This volume aims to represent a useful and necessary evaluation of the current state of the art when it comes to a corpus linguistic and philological perspective to principles and practices of digital editing. While it offers a window into the evolution of scholarly perspectives in the Research Unit for Variation, Contacts and Change in English (VARIENG) in Helsinki over the last two decades, it also reports on work by highly experienced corpus compilers in some other research communities. Research progresses in ebbs and flows, and it appears that the time has once again come for paratextual features to be included in the study of linguistics. Today, the research questions in this branch of study can be operationalised in terms of searchable metadata and detailed annotation and taxonomisation of visual features, available for large-scale diachronic and synchronic studies like never before. At the same time, however, it is prudent to keep in mind that the new methodologies are best used in a theoretically and methodologically well-documented and transparent fashion. The articles in this volume contribute to that end, highlighting some of the principles the authors and editors have come to consider useful and the practical applications of those principles in digital editing.
The general aim of the volume is to remind historical linguists of the complexity of historical data, part of that complexity perhaps getting lost in the digitisation process. In the linguistic analysis of historical texts we constantly draw on our knowledge of the evolution of writing practices in the various grammars and genre traditions, including how these are reflected in the material features of writing and printing. The problem is that features reflecting the culture and practices of writing in the original manuscripts and early printed texts are either not reproduced at all in the corpora or remain unannotated in a way that would make this information digitally retrievable. We think that, in improving diachronic corpora further, a much wider range of material features should be described, taxonomised, and annotated and that sophisticated tools should be developed for retrieving this information as directly linked to linguistic items.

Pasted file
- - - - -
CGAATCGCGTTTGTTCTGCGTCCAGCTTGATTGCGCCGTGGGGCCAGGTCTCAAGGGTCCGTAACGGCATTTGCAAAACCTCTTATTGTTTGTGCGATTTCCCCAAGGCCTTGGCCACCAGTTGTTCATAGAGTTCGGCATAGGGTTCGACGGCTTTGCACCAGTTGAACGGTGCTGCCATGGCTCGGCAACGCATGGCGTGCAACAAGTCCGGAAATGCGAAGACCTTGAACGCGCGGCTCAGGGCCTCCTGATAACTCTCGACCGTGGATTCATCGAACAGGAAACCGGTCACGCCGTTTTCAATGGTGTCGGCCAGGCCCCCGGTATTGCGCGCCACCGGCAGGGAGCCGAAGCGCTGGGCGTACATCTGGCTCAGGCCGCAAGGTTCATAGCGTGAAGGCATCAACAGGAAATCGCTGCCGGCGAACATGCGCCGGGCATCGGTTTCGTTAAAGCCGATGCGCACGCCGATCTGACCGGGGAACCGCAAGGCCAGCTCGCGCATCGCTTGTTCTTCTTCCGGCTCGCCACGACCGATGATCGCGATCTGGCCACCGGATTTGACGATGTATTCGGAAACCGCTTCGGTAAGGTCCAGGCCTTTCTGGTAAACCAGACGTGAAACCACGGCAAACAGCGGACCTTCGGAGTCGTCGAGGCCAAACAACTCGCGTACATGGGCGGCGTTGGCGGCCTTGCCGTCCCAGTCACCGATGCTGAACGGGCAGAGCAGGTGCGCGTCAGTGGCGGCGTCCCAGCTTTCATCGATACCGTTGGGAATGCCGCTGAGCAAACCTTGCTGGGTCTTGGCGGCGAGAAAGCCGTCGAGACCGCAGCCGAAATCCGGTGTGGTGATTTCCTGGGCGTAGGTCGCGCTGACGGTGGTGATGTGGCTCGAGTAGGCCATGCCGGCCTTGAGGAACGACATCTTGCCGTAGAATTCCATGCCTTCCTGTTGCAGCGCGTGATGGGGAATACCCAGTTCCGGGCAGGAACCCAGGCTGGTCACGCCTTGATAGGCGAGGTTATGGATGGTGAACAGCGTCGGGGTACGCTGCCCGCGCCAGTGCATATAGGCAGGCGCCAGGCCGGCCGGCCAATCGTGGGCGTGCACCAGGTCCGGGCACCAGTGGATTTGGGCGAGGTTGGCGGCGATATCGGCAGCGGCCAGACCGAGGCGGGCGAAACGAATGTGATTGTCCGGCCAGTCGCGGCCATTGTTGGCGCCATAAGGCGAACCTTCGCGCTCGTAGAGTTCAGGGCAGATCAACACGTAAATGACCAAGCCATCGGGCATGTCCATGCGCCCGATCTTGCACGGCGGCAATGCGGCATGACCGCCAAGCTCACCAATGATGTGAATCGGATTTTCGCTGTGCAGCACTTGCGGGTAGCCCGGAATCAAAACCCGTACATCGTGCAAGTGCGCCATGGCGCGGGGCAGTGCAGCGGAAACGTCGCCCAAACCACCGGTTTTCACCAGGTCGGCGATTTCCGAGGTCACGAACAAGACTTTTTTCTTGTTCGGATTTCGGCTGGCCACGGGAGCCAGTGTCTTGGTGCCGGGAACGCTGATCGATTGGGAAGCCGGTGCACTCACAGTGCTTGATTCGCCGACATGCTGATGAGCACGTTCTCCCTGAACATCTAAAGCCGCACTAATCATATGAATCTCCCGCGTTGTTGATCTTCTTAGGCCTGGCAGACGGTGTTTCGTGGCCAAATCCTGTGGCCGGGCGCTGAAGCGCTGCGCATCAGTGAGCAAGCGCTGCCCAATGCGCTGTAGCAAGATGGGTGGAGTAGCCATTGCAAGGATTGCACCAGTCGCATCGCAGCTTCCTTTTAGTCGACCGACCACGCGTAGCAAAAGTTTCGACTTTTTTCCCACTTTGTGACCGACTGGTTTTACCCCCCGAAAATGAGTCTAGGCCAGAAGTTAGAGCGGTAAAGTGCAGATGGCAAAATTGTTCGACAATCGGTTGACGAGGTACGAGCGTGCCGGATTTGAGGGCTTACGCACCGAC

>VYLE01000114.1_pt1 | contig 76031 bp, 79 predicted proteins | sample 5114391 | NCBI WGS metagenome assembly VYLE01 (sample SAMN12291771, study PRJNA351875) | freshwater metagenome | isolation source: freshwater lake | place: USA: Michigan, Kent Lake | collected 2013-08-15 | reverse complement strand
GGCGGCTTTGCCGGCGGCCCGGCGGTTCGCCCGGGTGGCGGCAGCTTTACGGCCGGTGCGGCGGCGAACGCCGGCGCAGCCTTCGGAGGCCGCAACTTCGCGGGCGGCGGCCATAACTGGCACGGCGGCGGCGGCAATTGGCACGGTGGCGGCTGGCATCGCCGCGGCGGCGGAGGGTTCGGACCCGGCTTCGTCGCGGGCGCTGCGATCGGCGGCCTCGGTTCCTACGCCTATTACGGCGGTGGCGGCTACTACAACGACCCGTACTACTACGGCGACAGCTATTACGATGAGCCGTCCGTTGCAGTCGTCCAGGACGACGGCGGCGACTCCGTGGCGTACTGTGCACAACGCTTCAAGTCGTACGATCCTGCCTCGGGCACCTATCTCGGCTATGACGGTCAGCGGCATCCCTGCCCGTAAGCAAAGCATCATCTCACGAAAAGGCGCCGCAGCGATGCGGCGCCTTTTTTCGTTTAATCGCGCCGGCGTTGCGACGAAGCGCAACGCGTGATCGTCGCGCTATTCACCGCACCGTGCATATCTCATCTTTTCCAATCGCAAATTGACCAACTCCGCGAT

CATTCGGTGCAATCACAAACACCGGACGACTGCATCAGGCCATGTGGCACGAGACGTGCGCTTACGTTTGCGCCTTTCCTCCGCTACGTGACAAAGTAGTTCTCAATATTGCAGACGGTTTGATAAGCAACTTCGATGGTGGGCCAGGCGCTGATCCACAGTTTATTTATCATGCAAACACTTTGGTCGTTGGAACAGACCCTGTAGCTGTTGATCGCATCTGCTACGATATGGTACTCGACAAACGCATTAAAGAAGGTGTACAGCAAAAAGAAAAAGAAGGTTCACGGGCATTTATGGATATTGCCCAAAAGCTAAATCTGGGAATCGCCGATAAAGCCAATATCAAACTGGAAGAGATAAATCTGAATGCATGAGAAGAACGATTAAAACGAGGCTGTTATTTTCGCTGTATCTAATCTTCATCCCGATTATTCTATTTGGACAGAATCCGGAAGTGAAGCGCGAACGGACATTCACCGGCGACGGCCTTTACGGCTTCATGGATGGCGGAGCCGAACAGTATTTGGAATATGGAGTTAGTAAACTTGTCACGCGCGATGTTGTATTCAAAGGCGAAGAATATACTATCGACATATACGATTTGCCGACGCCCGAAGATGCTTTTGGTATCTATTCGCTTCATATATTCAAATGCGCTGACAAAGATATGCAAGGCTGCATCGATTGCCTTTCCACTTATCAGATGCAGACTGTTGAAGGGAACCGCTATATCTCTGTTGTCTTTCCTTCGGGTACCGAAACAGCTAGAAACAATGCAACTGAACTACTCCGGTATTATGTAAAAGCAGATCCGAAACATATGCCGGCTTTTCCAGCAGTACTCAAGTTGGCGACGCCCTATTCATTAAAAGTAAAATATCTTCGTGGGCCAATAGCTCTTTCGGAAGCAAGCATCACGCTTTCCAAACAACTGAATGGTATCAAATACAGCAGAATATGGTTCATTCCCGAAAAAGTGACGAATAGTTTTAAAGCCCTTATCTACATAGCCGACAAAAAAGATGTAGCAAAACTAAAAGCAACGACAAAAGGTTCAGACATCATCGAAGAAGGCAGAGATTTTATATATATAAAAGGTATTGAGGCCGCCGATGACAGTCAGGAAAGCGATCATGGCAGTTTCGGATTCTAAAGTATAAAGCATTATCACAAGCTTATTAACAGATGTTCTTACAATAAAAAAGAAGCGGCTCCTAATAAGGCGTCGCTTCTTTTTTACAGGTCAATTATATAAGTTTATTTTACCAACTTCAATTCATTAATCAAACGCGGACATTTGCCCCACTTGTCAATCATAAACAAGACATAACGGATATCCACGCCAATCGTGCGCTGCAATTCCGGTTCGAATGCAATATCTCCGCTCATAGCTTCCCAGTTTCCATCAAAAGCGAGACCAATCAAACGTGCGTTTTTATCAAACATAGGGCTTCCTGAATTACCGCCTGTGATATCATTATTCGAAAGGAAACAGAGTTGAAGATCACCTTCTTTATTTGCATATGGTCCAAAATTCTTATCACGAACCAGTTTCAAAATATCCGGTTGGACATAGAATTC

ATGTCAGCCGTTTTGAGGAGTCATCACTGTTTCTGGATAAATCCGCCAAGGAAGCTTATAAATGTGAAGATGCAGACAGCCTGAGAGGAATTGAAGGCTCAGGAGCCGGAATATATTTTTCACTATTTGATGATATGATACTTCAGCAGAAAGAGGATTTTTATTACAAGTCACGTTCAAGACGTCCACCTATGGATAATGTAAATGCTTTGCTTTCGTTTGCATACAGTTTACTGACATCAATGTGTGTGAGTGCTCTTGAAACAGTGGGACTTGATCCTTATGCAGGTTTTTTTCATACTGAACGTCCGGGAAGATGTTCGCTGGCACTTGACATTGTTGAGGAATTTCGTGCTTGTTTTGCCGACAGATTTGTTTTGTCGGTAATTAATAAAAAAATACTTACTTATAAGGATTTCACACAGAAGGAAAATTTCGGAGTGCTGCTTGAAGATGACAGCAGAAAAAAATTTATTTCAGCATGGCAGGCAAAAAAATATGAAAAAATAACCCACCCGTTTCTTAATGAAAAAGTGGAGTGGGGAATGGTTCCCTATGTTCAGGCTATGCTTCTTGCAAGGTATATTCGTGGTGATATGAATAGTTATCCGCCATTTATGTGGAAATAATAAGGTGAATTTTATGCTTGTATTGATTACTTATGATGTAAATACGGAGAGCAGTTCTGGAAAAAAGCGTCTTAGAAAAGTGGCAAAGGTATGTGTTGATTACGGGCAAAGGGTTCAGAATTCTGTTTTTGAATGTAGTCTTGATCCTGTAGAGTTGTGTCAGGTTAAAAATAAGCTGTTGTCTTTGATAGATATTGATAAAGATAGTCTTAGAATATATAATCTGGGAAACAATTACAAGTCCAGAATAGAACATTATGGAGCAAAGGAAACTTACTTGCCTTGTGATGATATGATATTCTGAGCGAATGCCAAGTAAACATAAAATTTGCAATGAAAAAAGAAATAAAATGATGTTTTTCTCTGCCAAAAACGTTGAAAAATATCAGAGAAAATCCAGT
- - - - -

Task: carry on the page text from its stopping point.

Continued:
Online publishing in the e-series Studies in Variation, Contacts and Change in English provides us with an excellent forum for offering a particularly rich variety of illustrations in discussing the various topics. We hope that these illustrations will offer useful examples not only for researchers but also for students in the field of historical linguistics.
Structure and contributors:
Part I: On the Evolution of Three Major Corpus Projects in English Historical Linguistics
* Matti Rissanen & Jukka Tyrkkö
* Minna Nevala & Arja Nurmi
* Irma Taavitsainen & Päivi Pahta.
Part II: Material Features in Manuscripts, Correspondence, and Trial Proceedings in Focus
* Anneli Meurman-Solin
* Terry Walker & Merja Kytö
* Anni Sairio & Minna Nevala
* Anneli Meurman-Solin.
Part III: Paratextual Properties in Early Printed Title-Pages
* R.W. McConchie
* Maura Ratia.
Part IV: New Approaches to Digital Editing
* Alpo Honkapohja
* Anneli Meurman-Solin
* Claudia Claridge
* Jukka Tyrkkö, Ville Marttila & Carla Suhr.